Premier Medical Laboratory Services (PMLS), an advanced medical diagnostics laboratory, has identified the first BA.4 COVID variant cases reported in the state of Florida. Three cases of the variant were found at the lab in positive COVID samples collected from Miami-Dade County.
PMLS, which houses a large variant tracing platform, can conduct a process called Next Generation Sequencing (NGS) on up to 40,000 samples per week to identify novel variants. That capability allowed their findings of some of the first BA.2, or “Stealth Omicron,” variant cases in the states of Florida and South Carolina in February of 2022. The NGS data that PMLS has provided Florida and other states throughout the nation is instrumental in understanding COVID-19 transmission throughout each phase of the pandemic.
While there is another surge in COVID cases due to BA.4 and BA.5, health experts are not expecting an increase in the severity of infections or resulting deaths. But, Columbia University professor of microbiology and immunology, David Ho, MD, warns, “It’s a serious threat” due to its transmissibility.
He says, “Only a month ago, it was .02 percent,” meaning that BA.4 and BA.5 represented just .02% of COVID-19 cases in the nation, and now they already make up about 7 % of cases in the US.
One reason for the variants’ higher infection rate is that they are more able to evade vaccines and boosters for the virus than previous strains. Ho recently conducted a study on antibodies present in those who have been vaccinated and boosted, as well as the antibodies of those presenting a natural immune response to BA.4 and BA.5 variants. In this study, they found that that BA.4 and BA.5 viruses are more than four more times likely to penetrate the COVID-19 vaccines and boosters when compared with the highly transmissible BA.2 viruses.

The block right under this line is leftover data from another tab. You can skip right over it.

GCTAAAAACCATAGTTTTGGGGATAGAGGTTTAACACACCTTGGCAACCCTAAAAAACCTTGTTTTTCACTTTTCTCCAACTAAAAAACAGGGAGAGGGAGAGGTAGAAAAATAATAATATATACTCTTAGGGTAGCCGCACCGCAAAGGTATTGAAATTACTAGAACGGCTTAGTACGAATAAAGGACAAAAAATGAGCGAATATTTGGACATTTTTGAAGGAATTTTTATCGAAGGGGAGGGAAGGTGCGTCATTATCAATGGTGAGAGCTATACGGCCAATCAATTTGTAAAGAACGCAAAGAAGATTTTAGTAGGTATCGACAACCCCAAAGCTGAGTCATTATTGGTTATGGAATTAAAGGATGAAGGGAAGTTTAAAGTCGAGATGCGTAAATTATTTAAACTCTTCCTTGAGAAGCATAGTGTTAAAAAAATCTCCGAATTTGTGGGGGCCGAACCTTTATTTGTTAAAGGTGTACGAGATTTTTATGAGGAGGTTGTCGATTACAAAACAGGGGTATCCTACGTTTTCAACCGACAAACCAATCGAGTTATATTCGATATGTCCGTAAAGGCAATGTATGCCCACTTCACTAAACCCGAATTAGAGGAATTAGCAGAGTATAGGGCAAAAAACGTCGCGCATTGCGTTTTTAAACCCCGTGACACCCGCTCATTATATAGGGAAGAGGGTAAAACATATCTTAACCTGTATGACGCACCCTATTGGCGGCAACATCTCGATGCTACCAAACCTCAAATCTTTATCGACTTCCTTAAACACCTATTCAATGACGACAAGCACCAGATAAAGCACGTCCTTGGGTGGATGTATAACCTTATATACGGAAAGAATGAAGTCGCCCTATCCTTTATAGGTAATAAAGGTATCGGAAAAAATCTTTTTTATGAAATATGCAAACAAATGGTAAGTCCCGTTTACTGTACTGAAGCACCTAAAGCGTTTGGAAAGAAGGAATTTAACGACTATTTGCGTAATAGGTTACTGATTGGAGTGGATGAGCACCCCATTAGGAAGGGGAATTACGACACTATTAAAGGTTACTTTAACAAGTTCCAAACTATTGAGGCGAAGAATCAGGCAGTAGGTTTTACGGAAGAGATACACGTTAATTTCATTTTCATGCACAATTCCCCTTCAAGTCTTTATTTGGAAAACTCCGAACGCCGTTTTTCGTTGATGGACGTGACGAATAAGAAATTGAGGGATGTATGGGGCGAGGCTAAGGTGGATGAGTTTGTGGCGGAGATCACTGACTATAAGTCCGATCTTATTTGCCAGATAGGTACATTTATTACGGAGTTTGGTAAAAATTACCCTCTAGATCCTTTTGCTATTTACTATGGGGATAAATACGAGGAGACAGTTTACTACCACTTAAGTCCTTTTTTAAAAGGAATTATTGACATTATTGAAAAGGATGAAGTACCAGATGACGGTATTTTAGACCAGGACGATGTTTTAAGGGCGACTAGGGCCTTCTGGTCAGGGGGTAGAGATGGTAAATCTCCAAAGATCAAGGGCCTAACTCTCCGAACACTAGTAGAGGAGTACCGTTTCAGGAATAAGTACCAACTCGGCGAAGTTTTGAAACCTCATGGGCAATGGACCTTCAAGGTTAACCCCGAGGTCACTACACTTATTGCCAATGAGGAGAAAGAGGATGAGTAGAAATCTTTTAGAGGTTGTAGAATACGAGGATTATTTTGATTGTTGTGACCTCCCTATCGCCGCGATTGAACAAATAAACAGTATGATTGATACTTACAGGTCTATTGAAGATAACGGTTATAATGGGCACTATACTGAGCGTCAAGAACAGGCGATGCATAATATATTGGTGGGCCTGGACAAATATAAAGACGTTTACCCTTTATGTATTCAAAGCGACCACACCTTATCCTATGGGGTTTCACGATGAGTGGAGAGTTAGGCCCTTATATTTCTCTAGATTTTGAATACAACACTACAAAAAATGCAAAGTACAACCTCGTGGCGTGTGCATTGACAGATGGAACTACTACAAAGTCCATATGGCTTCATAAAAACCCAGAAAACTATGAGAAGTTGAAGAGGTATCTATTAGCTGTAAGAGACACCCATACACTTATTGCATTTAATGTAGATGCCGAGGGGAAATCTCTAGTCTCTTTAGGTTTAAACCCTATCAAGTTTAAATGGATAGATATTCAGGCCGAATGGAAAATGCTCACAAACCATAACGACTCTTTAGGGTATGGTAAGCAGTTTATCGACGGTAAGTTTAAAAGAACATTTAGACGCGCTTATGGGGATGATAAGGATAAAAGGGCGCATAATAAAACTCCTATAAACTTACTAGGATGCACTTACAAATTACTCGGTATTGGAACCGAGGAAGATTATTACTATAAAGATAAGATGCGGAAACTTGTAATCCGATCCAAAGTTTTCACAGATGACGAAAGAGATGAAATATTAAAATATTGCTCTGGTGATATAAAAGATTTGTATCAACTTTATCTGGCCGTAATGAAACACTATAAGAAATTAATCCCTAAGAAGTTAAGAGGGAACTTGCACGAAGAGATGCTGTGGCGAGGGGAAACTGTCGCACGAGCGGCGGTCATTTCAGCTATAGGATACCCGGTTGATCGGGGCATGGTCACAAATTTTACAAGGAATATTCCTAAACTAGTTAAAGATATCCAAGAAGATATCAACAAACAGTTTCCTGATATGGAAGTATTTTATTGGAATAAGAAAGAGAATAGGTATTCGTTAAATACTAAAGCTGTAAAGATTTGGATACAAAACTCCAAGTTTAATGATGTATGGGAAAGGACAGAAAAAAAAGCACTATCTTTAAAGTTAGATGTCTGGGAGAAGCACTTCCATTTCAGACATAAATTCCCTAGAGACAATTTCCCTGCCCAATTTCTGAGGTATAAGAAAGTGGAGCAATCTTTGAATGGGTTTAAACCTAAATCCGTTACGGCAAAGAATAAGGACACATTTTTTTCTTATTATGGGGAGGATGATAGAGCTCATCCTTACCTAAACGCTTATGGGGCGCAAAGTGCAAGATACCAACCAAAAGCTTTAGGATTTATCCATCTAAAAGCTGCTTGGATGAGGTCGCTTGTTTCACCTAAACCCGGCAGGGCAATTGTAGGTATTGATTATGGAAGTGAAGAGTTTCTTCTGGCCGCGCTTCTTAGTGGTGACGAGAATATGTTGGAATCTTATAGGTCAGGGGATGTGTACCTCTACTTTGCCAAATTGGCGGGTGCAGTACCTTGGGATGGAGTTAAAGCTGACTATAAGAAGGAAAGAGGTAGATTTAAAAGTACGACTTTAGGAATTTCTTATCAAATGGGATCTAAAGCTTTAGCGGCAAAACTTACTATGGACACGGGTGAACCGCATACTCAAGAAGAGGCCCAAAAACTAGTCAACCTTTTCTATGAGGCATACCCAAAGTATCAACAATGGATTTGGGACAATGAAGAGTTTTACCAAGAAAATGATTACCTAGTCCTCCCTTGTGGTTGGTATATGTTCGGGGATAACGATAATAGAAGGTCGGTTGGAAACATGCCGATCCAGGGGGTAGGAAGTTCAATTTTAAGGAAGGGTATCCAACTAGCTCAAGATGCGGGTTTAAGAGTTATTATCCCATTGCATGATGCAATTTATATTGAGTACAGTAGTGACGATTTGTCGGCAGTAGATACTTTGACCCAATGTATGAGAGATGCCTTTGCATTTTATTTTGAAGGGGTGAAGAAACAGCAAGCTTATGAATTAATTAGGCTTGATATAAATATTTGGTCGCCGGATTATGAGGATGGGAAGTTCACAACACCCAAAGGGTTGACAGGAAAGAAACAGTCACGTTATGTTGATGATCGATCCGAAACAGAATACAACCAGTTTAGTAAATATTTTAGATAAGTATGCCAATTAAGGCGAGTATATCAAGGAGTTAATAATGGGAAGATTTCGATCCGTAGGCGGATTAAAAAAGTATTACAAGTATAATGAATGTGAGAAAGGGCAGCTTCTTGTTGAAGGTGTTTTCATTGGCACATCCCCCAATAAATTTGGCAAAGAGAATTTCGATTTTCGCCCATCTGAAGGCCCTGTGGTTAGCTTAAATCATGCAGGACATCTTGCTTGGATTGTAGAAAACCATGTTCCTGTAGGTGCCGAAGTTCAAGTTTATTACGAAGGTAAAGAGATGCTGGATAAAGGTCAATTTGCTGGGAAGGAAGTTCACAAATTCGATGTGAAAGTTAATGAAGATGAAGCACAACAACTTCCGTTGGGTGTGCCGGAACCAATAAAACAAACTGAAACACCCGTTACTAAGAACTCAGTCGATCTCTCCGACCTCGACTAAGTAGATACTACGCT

BA.4 and BA.5 originated in South Africa. As of the end of May, BA.4 was identified in 30 countries and BA.5 was detected in 32 countries. Because laboratories like PMLS conduct Next Generation sequencing, scientists, researchers, state health departments, and entities like the Centers of Disease Control can better understand the virus so that vaccines and boosters can be adequately altered to remain effective against the virus.
The BA.4 and BA.5 cases found by PMLS are deidentified, meaning that the names of the patients from which the samples were collected cannot be provided. PMLS will continue to conduct surveillance to help gather vital data on this new omicron subvariant and others and will report any further findings to respective state health departments.